A Brief History Of Musical West End Theatre
Much has changed since musical theatre first started in the West End, but much has remained the same. It doesn't have the old style burlesque performances that dominated for so many years, but from the early days of revue shows, it now encapsulates these in the new guise of the Jukebox Musical. The West End has grown up and no longer stands in the shadow of Broadway, instead standing shoulder to shoulder, more creative and innovative than ever. From small beginnings West End musicals have become self-confident, bolshie even. Dominating the theatre district, there is now a musical to cater every taste from Thriller Live at the Lyric to Wicked at the Apollo.
The first British Musical was probably John Gays Beggars Opera in 1728, but the real shift came with the immergence of the first and by far the most revered of all the burlesque/comic opera writers Gilbert and Sullivan who produced 14 operas between 1871-1896. Richard Doyly Carte even built the Savoy Theatre (which is a stop on my tour), specifically to play their work in 1881, opening with their comic opera, Patience.
The musicals we recognise today were in part due to George Edwardes, manager of the Gaiety Theatre who introduced a new formulaic approach to his stories. Musical comedies, the star attraction was always the gaiety girls, stylishly dressed, young, attractive and much sought after.
In the 1920-30s Noel Coward (The main character on my tour), was in his ascendance producing several revue shows including Words & Music which was performed at the Adelphi, originally called the Sans Pareil in 1806 when originally constructed. Noel was a prolific writer of songs and plays, including an operetta Bitter Sweet in 1928. The 1925 musical No No Nanette at the Palace Theatre was one of the most successful musicals of this decade.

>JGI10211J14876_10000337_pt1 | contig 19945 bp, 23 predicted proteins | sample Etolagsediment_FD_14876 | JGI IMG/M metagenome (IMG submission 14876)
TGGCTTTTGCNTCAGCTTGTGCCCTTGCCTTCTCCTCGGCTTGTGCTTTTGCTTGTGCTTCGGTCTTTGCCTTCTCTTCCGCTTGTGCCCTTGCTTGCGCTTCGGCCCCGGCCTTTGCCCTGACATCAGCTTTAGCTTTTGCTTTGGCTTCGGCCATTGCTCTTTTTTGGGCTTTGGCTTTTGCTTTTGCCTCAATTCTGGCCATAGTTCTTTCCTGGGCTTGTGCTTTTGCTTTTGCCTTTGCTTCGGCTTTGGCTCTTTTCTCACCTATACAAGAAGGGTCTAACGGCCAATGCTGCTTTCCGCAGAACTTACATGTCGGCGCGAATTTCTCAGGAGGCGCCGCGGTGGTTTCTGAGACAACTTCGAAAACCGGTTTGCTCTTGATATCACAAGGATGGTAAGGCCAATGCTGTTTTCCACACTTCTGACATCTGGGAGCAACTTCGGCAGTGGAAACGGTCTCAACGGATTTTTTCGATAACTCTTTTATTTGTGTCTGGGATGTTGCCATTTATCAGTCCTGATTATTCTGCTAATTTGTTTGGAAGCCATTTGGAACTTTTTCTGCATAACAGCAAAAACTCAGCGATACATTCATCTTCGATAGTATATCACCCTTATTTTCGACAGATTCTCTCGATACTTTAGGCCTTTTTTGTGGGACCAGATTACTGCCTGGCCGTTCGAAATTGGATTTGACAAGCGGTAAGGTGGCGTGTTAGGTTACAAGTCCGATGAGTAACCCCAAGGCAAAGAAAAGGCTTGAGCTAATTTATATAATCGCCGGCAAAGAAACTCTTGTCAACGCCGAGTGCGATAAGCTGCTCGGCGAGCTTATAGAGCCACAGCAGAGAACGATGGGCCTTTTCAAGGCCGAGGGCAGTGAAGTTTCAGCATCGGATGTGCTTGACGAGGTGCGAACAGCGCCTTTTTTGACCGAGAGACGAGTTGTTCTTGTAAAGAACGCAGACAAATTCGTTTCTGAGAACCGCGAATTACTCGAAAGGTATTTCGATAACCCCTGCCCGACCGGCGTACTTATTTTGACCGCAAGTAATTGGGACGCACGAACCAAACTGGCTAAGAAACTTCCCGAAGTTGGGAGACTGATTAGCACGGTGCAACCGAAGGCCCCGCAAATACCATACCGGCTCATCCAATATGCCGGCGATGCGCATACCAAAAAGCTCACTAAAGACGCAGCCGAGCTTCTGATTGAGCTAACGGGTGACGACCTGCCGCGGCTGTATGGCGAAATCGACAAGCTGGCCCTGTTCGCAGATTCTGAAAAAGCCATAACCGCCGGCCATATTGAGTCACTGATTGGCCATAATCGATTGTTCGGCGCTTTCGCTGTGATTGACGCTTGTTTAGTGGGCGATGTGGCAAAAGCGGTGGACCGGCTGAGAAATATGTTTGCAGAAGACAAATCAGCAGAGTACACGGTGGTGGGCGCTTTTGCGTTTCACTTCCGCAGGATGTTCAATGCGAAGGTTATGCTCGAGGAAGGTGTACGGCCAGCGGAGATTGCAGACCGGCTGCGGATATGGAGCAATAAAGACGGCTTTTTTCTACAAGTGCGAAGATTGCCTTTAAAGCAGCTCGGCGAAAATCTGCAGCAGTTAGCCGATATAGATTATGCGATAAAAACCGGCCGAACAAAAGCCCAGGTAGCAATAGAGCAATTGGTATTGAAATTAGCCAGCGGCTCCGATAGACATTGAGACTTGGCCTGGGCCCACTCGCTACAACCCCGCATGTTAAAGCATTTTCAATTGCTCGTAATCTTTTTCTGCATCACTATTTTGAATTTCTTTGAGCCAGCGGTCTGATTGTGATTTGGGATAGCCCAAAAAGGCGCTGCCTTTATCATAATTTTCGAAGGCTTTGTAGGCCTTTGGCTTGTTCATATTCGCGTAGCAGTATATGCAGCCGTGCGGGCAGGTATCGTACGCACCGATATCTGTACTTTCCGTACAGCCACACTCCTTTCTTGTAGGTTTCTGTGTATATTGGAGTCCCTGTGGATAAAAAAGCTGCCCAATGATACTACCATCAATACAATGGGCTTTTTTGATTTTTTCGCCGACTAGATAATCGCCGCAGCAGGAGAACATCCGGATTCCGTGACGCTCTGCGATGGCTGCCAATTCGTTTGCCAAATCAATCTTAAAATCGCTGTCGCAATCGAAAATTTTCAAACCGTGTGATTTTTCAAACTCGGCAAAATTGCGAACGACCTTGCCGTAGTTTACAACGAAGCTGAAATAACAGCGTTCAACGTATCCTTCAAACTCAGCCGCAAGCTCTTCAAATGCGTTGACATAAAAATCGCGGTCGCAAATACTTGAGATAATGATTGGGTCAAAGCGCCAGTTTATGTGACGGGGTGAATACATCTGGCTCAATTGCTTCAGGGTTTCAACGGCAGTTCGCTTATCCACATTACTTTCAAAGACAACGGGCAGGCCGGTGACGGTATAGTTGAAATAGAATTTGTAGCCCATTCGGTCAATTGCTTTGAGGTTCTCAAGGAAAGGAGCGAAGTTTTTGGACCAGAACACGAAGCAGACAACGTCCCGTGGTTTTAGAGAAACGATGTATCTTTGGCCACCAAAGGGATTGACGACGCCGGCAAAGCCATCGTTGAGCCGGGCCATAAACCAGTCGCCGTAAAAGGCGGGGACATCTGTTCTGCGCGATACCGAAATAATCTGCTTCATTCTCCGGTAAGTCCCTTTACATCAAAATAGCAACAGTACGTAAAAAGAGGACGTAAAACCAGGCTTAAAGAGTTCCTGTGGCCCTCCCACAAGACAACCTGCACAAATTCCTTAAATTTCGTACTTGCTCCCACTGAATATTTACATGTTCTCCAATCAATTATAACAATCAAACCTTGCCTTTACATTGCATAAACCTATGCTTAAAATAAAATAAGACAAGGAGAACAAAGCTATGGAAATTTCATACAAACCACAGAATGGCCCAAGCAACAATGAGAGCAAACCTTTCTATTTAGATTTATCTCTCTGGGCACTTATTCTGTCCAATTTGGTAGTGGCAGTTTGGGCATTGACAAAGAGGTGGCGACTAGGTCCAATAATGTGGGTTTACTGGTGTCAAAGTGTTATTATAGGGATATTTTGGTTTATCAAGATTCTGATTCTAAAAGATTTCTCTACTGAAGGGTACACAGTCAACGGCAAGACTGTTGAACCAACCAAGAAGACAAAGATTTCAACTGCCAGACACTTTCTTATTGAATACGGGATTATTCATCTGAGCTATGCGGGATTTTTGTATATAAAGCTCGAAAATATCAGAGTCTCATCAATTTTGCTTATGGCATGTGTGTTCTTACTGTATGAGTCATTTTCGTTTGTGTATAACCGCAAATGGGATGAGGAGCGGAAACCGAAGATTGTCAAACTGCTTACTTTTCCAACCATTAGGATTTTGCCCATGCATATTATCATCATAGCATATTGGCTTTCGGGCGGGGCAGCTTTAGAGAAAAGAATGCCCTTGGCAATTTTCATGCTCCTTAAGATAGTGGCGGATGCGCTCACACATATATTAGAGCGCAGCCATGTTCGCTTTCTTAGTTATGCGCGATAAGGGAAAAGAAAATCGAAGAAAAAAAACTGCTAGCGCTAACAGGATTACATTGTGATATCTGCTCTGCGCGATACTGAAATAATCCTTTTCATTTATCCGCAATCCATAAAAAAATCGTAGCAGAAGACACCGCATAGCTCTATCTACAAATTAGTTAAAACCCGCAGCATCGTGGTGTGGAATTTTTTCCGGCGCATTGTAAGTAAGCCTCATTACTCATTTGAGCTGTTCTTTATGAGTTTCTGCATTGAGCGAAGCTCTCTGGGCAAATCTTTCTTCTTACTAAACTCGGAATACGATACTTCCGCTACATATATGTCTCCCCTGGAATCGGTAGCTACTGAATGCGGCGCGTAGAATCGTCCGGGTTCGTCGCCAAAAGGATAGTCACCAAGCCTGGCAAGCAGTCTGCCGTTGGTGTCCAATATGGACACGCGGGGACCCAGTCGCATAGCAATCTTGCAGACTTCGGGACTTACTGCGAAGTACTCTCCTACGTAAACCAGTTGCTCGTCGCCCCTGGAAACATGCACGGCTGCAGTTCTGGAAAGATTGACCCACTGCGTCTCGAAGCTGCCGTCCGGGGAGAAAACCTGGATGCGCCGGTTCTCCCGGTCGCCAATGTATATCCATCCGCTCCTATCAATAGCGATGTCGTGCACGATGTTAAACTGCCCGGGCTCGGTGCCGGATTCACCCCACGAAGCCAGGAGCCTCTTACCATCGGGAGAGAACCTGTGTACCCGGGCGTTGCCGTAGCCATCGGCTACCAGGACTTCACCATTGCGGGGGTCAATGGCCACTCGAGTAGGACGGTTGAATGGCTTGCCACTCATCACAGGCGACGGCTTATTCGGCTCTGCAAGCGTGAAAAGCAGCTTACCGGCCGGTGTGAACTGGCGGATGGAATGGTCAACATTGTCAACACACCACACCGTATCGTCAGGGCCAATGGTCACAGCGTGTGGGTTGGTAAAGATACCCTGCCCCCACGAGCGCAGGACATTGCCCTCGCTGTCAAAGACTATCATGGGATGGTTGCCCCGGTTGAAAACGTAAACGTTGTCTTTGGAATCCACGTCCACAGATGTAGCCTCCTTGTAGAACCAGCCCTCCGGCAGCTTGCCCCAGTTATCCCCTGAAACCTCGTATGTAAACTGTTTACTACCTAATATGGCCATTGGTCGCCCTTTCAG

With little else on offer from British Talent, the West End was dominated for decades by Broadway musicals, interspersed with gems such as My Fair Lady by Noel Gay, first performed in 1937 starring Lupino Lane, it ran for 1,646 performances in London. It would be an award winning show again in 1964 staring Rex Harrison and Julie Andrews at Drury Lane. Also Notable was Sandy Shaw' The Boy Friend which ran for 5 years at The Wyndham Theatre and Lionel Bart’s 'Oliver' which ran for 2,615 performances at New Theatre (now Noel Coward Theatre) in 1960.
We would have to wait until 1972 and Andrew Lloyd Webber' Jesus Christ Superstar to see a new era of British talent, enthusiasm and creative drive. But with this injection there has been a boom that seems unabating. This was the start of the super musical. Andrew Lloyd Webber would dominate the West End for years to come with hits like Phantom of the Opera at Her Majesty's Theatre and Cats, which has reopened at the London Palladium. And of course let’s not forget Blood Brother which ran for 24 years, starting its West End life at the Lyric.
Other giants have of course dominated such as Les Miserables, currently at the Queens theatre and the longest running West End musical ever. Shows such as Wicked, Billy Elliot and Matilda have a long lasting appeal for young and old alike, with no closure dates in site.
Increasingly more popular has been the Jukebox musical. Witty tales made up of delightful songs we all know and can sing along to. Often biographical as with Jersey Boys and The Commitments, or original stories like Mamma Mia (now in its 11th year) and We Will Rock You.
Whatever your style or taste in musical, the West End has it all in abundance. Who knows what direction it will take next, but with it taking over £600 million a year currently, the only way is up.
This article was written by Neil Maxfield of the London’s Musical Theatre Walking Tour. You can find out a lot more about the history of all things Musical Theatre by joining Neil’s tour together with the opportunity to sing along to some of your favourite hits!
Image courtesy of Deposit Photos